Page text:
Meat’s Not Green

To most people, “going green” means recycling, switching to energy-efficient light bulbs, using cloth grocery bags, and carpooling. What most people don’t know is that eating vegetarian is just about the greenest thing you can do.

The Live Earth Global Warming Survival Handbook states that “refusing meat” is “the single most effective thing you can do to reduce your carbon footprint.” Researchers at the University of Chicago found that going vegan is more effective in countering climate change than switching from a standard American car to a Toyota Prius.

A 2006 United Nations report summarized the devastation caused by the meat industry by calling it “one of the top two or three most significant contributors to the most serious environmental problems, at every scale from local to global.” The report revealed that the “livestock sector” generates more greenhouse gas emissions than all the cars, trucks, trains, ships, and planes in the world combined.

The livestock sector is one of the largest sources of carbon dioxide and the single largest source of both methane and nitrous oxide emissions. Nitrous oxide is considerably more potent as a greenhouse gas than carbon dioxide. According to the U.N., the meat, egg, and dairy industries account for a staggering 65% of nitrous oxide emissions.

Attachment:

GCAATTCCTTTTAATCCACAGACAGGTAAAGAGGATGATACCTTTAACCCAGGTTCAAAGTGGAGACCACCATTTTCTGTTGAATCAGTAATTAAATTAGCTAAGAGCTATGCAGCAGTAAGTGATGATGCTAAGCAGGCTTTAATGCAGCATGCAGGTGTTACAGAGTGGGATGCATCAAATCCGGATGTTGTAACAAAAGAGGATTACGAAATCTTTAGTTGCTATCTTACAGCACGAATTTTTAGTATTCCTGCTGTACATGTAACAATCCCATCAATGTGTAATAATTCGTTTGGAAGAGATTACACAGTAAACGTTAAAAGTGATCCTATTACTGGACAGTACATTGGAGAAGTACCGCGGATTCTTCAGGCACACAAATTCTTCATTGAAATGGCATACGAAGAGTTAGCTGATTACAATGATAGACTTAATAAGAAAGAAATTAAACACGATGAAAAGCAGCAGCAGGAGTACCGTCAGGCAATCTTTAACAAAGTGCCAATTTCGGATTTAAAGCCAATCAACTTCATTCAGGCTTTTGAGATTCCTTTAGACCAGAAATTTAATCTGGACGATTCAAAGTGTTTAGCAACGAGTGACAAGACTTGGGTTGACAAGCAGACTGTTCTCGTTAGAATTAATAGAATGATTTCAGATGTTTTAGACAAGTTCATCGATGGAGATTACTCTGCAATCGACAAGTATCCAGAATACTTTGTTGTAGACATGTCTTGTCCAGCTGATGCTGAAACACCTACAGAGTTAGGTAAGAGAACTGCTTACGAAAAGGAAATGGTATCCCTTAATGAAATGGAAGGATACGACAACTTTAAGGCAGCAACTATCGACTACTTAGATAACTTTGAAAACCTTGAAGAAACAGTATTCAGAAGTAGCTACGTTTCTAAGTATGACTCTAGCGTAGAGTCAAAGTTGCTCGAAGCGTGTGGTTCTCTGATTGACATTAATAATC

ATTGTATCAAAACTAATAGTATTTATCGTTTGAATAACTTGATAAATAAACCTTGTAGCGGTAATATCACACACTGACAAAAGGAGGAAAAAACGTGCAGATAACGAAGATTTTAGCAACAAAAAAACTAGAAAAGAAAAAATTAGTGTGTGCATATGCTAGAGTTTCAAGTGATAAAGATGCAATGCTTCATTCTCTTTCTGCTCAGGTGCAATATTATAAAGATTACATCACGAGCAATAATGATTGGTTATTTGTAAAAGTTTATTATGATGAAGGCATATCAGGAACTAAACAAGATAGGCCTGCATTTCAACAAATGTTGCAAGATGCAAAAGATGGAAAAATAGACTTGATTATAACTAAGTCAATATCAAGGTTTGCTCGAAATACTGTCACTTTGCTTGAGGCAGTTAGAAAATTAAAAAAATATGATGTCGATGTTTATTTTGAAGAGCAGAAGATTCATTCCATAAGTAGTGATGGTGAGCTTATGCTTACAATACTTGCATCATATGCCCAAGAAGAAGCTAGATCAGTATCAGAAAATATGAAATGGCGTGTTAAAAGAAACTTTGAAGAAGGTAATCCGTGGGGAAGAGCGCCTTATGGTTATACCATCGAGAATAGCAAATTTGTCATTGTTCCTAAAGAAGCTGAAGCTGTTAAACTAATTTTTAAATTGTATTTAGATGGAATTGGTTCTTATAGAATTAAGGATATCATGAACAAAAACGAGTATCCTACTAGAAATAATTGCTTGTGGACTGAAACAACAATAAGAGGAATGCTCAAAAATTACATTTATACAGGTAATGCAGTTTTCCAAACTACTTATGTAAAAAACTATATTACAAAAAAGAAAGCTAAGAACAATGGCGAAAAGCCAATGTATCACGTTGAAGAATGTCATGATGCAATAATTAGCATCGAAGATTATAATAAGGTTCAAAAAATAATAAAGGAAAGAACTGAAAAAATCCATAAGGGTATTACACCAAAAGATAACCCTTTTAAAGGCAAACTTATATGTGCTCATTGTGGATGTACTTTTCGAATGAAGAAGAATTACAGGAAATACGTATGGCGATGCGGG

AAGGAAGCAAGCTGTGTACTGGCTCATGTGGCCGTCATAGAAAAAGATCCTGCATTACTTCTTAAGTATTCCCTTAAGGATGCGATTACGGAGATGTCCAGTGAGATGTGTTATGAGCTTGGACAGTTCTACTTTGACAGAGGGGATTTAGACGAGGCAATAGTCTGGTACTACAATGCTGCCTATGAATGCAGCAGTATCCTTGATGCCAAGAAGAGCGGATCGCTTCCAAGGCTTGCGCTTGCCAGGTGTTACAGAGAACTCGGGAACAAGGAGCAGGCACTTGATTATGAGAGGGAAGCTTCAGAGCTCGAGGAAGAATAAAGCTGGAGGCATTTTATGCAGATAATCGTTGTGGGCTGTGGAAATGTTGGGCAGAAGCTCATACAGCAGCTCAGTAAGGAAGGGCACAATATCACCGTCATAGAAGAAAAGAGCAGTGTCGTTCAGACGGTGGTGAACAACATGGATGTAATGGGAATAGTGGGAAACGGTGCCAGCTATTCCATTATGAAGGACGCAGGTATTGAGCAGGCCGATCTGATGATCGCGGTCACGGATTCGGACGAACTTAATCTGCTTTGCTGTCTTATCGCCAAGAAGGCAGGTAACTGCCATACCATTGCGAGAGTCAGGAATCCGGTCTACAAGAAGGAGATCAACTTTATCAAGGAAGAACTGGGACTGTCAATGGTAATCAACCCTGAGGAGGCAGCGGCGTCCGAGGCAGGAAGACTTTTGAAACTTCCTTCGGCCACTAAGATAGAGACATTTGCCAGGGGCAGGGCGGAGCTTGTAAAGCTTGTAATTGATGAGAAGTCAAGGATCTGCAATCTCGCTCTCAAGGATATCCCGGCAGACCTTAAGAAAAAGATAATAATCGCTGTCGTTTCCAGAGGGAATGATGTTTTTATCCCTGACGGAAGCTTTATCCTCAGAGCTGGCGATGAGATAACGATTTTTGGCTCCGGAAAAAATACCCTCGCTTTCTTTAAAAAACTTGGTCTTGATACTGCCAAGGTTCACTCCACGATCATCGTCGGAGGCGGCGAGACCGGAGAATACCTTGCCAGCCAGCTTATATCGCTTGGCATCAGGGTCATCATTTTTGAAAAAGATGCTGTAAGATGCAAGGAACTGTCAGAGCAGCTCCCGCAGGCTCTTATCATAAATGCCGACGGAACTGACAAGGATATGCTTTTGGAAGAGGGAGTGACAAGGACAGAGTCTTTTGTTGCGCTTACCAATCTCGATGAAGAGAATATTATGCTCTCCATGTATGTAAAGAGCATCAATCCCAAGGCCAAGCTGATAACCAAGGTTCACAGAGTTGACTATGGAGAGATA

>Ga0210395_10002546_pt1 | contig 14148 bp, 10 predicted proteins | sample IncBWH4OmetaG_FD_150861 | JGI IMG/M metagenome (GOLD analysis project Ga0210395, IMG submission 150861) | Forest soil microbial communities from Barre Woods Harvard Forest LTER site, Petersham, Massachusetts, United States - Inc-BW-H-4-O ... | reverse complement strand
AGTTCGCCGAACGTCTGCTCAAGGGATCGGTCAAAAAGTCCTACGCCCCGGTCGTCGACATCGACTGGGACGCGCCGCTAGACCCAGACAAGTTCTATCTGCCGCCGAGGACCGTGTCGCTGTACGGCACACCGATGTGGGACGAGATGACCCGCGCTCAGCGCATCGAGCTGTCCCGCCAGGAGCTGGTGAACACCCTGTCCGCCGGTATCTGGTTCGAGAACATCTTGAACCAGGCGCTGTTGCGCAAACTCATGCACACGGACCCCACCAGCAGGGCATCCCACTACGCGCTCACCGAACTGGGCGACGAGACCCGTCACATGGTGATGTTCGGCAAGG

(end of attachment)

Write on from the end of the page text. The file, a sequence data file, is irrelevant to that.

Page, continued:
Environmental Defense estimates that, “If every American had one meat-free meal per week, it would be the same as taking more than 5 million cars off our roads. Having one meat-free day per week would be the same as taking 8 million cars off American roads.”

Just like the rest of the green initiative, every little bit helps! Consider something like a Meatless Monday to help our environment (and your health, and the animals).

Future posts coming about the destruction the meat industry causes to our air, land, and sea.
____________________
Breakfast: Strawberries
Lunch: Salad bar at Harris Teeter
Dinner: Tacos with soy chorizo (best item ever sold at Trader Joe’s!), cilantro, soy cheese, salsa verde, and delicious tortillas from San Antonio

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